Although Congress failed to enact a fiscal 2003 spending bill for the US Department of Energy (DoE), Senate appropriators had recommended earmarking $3 million for design work on small modular reactors.
It still could be funded, when Congress finishes consideration of the bills. The concept has the support of Senator Ted Stevens (Alaska), whose constituents in isolated parts of Alaska could benefit from the reactor technology, and of Senator Ellen Tauscher (California), whose district includes the Lawrence Livermore National Laboratory, one of the laboratories participating in the development of a very small, economical, proliferation-resistant reactor. Stevens takes over as chairman of the powerful Appropriations Committee when the new Congress convenes. Tauscher is not on the House Appropriation Committee.
The reactor falls under a STAR project - small transportable autonomous reactor. Since the 11 September terrorist attacks, another S (secure) has been added to the project title.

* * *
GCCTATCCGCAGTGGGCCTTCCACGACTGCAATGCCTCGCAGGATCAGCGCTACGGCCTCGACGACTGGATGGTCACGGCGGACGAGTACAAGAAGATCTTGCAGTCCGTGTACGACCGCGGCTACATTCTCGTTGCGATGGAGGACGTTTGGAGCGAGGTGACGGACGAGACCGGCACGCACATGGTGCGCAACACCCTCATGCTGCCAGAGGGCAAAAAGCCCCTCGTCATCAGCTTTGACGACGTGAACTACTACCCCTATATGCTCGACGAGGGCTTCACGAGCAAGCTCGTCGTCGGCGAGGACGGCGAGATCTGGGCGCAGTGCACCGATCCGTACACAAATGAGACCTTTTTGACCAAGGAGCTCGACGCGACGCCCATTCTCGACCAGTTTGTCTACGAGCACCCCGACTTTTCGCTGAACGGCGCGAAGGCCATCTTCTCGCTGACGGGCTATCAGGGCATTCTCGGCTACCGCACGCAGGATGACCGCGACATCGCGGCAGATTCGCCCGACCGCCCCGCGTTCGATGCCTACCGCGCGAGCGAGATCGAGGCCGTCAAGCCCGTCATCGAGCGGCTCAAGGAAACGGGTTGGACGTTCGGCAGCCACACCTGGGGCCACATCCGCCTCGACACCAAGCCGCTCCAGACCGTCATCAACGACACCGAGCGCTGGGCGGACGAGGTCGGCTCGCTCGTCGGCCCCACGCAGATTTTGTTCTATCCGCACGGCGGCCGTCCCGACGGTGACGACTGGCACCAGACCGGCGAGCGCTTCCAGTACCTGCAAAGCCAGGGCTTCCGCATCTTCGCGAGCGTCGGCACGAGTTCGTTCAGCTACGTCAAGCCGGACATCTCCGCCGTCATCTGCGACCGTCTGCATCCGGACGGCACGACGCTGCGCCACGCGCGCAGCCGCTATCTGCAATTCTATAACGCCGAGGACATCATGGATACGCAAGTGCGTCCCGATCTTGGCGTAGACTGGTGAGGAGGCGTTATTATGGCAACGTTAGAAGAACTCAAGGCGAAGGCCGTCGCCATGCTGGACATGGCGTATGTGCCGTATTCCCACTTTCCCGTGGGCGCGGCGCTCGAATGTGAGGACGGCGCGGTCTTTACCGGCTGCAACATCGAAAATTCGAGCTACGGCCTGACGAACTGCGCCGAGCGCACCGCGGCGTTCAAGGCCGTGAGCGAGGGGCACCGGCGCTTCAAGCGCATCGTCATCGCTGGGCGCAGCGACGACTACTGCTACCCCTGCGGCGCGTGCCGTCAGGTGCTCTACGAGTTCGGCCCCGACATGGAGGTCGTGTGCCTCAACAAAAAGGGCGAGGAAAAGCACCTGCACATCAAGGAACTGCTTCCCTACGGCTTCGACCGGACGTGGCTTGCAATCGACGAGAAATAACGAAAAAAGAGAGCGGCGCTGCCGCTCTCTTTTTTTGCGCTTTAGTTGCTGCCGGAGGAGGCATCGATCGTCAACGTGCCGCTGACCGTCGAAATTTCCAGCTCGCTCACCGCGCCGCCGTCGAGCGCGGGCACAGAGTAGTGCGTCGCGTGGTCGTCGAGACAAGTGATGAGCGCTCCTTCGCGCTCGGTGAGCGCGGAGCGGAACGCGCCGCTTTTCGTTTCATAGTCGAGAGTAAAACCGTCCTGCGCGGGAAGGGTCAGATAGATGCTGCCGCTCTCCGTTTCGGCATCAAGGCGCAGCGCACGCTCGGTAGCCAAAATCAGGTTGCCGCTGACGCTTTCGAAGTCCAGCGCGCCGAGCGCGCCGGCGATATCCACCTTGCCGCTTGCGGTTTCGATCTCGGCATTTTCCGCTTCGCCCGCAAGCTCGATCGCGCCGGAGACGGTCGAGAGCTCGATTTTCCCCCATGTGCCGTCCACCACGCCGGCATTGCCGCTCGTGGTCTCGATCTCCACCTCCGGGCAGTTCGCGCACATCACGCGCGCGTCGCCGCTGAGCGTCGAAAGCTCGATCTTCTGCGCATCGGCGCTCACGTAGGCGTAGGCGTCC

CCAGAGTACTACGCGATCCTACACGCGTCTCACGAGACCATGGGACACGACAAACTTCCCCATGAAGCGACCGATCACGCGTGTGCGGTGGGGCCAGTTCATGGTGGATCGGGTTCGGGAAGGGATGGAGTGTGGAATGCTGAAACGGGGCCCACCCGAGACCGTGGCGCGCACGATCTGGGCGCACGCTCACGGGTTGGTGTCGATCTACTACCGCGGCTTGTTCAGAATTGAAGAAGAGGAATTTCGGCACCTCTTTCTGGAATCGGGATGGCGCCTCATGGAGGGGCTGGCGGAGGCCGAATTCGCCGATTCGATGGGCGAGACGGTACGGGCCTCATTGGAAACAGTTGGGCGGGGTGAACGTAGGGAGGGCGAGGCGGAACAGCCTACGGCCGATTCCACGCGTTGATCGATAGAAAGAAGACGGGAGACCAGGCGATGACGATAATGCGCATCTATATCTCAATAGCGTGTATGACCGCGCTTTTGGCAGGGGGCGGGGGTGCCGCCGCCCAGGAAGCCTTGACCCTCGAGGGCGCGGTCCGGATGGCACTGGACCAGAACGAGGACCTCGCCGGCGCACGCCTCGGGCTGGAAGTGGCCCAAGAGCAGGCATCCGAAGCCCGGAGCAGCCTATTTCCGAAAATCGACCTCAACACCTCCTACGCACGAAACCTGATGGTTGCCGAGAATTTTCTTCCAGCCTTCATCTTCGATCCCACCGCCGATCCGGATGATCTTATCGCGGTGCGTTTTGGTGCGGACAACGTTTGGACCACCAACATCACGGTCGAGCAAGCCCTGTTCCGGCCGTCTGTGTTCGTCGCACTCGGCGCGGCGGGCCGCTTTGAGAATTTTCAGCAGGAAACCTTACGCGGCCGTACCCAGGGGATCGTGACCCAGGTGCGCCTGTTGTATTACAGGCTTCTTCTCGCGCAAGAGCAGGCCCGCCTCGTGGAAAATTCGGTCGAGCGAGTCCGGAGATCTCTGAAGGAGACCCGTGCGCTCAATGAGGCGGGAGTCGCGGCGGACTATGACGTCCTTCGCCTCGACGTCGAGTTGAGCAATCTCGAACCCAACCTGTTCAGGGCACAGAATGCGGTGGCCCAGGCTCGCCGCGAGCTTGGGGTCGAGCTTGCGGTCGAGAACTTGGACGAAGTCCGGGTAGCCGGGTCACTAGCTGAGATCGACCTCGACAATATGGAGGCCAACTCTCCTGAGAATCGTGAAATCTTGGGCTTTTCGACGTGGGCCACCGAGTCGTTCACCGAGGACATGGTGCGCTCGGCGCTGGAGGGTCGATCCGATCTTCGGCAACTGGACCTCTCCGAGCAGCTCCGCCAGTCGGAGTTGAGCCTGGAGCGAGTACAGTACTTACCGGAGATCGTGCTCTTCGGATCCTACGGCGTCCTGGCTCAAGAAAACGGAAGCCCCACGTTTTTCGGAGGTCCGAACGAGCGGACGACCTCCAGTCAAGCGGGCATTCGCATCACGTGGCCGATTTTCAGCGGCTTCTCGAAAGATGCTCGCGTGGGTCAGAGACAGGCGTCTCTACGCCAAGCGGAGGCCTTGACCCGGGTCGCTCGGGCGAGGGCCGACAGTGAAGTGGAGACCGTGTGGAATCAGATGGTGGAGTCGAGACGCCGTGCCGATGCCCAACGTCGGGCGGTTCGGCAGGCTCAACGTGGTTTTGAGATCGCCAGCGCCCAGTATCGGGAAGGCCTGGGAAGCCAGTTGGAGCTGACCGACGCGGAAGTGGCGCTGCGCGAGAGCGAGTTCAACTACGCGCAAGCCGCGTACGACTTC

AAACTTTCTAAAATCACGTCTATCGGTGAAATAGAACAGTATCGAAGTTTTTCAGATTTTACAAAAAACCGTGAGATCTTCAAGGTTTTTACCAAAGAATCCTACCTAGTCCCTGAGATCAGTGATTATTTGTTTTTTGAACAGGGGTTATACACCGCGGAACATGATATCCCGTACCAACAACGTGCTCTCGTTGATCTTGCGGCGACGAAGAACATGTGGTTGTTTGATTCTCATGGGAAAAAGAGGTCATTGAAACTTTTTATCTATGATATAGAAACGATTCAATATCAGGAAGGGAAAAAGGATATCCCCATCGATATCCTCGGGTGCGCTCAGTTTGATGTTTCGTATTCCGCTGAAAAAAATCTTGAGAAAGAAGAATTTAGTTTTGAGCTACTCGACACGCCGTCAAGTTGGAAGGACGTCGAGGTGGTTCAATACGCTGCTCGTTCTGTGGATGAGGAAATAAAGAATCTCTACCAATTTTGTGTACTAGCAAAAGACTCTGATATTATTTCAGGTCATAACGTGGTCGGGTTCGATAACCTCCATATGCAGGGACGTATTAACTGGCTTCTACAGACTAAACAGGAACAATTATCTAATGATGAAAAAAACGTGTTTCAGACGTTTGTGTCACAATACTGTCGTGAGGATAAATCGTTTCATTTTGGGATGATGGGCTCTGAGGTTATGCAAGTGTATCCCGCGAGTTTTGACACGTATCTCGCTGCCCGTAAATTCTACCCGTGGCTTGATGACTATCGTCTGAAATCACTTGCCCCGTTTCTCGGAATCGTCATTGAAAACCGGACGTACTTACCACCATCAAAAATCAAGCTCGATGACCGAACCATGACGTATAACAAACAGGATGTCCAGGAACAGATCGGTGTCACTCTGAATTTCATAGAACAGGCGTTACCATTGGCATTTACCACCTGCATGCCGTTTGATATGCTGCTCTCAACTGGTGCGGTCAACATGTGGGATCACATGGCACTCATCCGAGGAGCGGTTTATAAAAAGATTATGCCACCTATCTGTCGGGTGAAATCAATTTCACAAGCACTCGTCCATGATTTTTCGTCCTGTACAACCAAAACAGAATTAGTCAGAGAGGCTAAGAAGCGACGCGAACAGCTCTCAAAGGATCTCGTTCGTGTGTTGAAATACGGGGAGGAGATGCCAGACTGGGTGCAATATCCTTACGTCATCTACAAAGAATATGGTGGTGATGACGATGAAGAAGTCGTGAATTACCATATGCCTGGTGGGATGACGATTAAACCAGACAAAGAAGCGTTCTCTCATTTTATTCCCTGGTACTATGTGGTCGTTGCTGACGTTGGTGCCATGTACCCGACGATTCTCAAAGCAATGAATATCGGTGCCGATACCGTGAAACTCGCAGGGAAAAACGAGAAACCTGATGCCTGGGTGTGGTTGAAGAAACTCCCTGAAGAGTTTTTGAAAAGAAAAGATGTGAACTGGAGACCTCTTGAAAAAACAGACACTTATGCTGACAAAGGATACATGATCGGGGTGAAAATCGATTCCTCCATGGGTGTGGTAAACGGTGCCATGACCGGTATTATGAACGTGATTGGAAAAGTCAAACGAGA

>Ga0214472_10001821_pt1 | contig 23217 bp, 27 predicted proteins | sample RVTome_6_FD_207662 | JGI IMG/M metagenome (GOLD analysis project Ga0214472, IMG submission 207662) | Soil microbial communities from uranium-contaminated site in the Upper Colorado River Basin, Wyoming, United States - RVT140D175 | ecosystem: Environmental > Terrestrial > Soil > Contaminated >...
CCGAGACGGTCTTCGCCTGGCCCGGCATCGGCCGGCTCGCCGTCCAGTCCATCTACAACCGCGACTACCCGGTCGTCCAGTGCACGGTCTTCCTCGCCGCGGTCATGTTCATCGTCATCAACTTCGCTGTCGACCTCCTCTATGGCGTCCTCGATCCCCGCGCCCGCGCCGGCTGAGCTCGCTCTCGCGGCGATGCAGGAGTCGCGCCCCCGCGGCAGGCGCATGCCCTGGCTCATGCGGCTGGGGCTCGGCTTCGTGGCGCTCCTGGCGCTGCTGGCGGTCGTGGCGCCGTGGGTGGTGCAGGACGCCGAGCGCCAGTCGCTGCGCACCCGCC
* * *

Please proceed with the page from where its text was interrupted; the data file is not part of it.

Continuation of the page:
The reactor will be liquid metal cooled, and run for up to 30 years without refuelling. At that point, the fuel would be cut out for burial or for reprocessing. The fuel feedstock could be natural or depleted uranium, or the reactor might run on excess weapons-grade plutonium.
The reactor would have a sealed core to make it more proliferation resistant. It would also have passive safety features.
The idea behind the design is to make it virtually autonomous. Such an application would have practical uses in remote areas such as Central Asia, China and sub-Saharan Africa. The reactor could be monitored via satellite and be equipped with various sensors that would go off if someone tried to tamper with it.